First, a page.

No man is an island entire of itself; every man
is a piece of the continent, a part of the main;
if a clod be washed away by the sea, Europe
is the less, as well as if a promontory were, as
well as any manner of thy friends or of thine
own were; any man’s death diminishes me,
because I am involved in mankind.
And therefore never send to know for whom
the bell tolls; it tolls for thee.
Reading this poem again, or even if this was your first time, really makes you consider how interconnected society is. When John Donne wrote these lines in 1624, it would have been impossible to imagine the degree to which society is connected today, almost 400 years later – yet here we are. The fact we are interconnected is often overlooked as we go about our daily lives until some catastrophic event brings us together or interrupts our communications infrastructure.
This week we will look at that idea as we discuss Protecting Critical Infrastructure from Cyber Threats. Critical infrastructure are the “sectors whose assets, systems, and networks are considered so vital to the United States that their incapacitation or destruction would have a debilitating effect on security, national economic security, national public health or safety, or any combination thereof.”2 These sectors include transportation, energy, food and agriculture, financial, emergency services, and water to name a few. All of the systems we take for granted and assume service will continue as long as we pay our bill and pay our taxes – delivery of food to grocers and restaurants, clean water, online banking, electricity in our homes and offices with available internet service – all of these are part of the critical infrastructure protected by our federal government. Because we are now so digitally connected, the threats to these sectors has greatly increased.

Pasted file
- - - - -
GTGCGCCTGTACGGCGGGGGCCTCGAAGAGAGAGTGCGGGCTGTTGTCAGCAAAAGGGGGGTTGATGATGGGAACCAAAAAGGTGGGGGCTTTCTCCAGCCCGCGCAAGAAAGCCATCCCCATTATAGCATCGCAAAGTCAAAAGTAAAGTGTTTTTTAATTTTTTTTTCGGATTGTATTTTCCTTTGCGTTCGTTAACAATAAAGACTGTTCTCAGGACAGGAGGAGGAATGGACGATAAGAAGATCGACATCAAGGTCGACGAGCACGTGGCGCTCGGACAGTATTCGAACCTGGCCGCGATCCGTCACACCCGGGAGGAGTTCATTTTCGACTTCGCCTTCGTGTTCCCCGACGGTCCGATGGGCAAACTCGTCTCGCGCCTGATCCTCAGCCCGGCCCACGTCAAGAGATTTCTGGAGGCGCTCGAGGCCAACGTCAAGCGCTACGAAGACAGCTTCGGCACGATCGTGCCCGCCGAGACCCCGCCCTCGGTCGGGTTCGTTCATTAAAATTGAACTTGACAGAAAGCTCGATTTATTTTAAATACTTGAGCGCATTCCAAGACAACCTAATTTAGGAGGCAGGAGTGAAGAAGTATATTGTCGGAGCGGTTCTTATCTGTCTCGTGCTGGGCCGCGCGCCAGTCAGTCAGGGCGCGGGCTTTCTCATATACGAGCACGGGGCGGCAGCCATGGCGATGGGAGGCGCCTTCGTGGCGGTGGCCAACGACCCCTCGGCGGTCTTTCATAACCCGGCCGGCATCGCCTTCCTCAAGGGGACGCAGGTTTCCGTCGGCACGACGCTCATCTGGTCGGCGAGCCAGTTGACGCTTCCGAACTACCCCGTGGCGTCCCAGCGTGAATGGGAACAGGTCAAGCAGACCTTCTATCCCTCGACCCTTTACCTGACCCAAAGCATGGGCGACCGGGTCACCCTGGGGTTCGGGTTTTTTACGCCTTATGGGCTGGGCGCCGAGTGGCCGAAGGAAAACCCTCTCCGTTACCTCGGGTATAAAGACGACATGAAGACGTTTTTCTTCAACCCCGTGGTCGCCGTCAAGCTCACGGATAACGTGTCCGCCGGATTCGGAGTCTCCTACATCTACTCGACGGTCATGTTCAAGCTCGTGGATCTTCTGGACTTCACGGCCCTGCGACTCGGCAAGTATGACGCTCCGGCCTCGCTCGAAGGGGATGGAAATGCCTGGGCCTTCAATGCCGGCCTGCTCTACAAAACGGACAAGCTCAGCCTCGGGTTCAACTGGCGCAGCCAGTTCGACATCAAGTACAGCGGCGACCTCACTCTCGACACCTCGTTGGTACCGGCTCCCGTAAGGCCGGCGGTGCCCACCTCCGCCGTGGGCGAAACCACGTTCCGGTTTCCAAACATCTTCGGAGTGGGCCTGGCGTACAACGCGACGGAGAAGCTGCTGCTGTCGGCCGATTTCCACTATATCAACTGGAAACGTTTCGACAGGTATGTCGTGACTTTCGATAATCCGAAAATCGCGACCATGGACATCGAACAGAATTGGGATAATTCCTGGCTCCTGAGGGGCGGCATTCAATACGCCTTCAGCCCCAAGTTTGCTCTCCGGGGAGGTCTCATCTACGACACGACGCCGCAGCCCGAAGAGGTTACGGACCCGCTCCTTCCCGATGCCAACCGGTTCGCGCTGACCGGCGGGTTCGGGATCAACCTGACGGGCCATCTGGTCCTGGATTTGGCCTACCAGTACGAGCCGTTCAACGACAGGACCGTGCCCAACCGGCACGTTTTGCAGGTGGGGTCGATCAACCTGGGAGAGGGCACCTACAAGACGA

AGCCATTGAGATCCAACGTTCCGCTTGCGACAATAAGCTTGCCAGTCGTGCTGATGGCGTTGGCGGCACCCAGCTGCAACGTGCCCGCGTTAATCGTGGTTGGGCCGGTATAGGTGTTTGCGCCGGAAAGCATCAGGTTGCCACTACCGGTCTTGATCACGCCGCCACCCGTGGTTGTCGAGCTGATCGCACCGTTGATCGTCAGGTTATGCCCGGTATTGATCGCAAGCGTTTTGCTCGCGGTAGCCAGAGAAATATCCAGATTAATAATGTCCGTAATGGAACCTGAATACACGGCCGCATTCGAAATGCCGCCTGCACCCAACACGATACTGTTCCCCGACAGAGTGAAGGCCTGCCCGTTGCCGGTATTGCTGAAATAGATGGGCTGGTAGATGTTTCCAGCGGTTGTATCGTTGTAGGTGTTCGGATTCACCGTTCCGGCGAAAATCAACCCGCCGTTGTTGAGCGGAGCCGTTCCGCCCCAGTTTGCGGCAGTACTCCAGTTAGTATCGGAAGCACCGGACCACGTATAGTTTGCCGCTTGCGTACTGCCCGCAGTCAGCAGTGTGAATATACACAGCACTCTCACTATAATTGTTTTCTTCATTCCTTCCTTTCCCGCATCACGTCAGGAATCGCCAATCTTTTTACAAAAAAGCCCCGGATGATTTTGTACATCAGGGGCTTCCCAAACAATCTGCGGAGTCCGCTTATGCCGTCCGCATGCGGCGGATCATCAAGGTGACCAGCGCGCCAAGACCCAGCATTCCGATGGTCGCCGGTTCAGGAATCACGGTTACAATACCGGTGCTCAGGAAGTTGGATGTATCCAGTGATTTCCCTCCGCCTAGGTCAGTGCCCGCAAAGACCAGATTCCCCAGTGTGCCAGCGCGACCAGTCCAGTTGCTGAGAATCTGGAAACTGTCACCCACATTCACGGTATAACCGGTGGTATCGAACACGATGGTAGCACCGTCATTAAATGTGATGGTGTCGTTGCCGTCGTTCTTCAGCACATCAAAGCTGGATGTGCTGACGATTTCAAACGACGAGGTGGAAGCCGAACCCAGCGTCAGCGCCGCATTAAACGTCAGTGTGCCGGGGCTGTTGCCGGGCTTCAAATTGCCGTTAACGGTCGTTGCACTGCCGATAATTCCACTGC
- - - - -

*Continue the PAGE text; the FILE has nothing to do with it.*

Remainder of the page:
In recent years, there have been significant intrusions upon industrial and government facilities that show us how vulnerable systems are to outside malware attacks. The Stuxnet worm, Havex, and most recently the attack on the Ukrainian nation’s power grid, show how sophisticated and debilitating these attacks can be. However, it is important to note that these attacks came through their control systems’ weakest link – people.3 The Stuxnet worm hit the Iranian nuclear systems through a thumbdrive, the Havex RAT used spam emails and an infected app4, and it appears the Ukrainian intrusion, though complex and intricate, was introduced through a phishing email that had a malicious attachment.5
From these and other news reports, we can see there are a myriad of ways our communications networks can be jeopardized. It is up to each member of that network – not just the IT and OT systems controllers – to be vigilant and aware of threats. Protecting the network starts by protecting yourself. This is not someone else’s job. Each of us must protect and defend ourselves from cyberattack, not just in our own personal interest, but in the interest of others as well.
While cyber-specific careers are clearly a necessary element of an overall defense plan, the number of jobs integrating and administering cyber aspects are growing. Everyone from teachers, police, doctors, and lawyers to engineers, food service, salespeople, and airline pilots – almost every career you can imagine – has a growing digital footprint that requires constant vigilance on the part of the individual. If we all do our part, we are, as a whole, made stronger.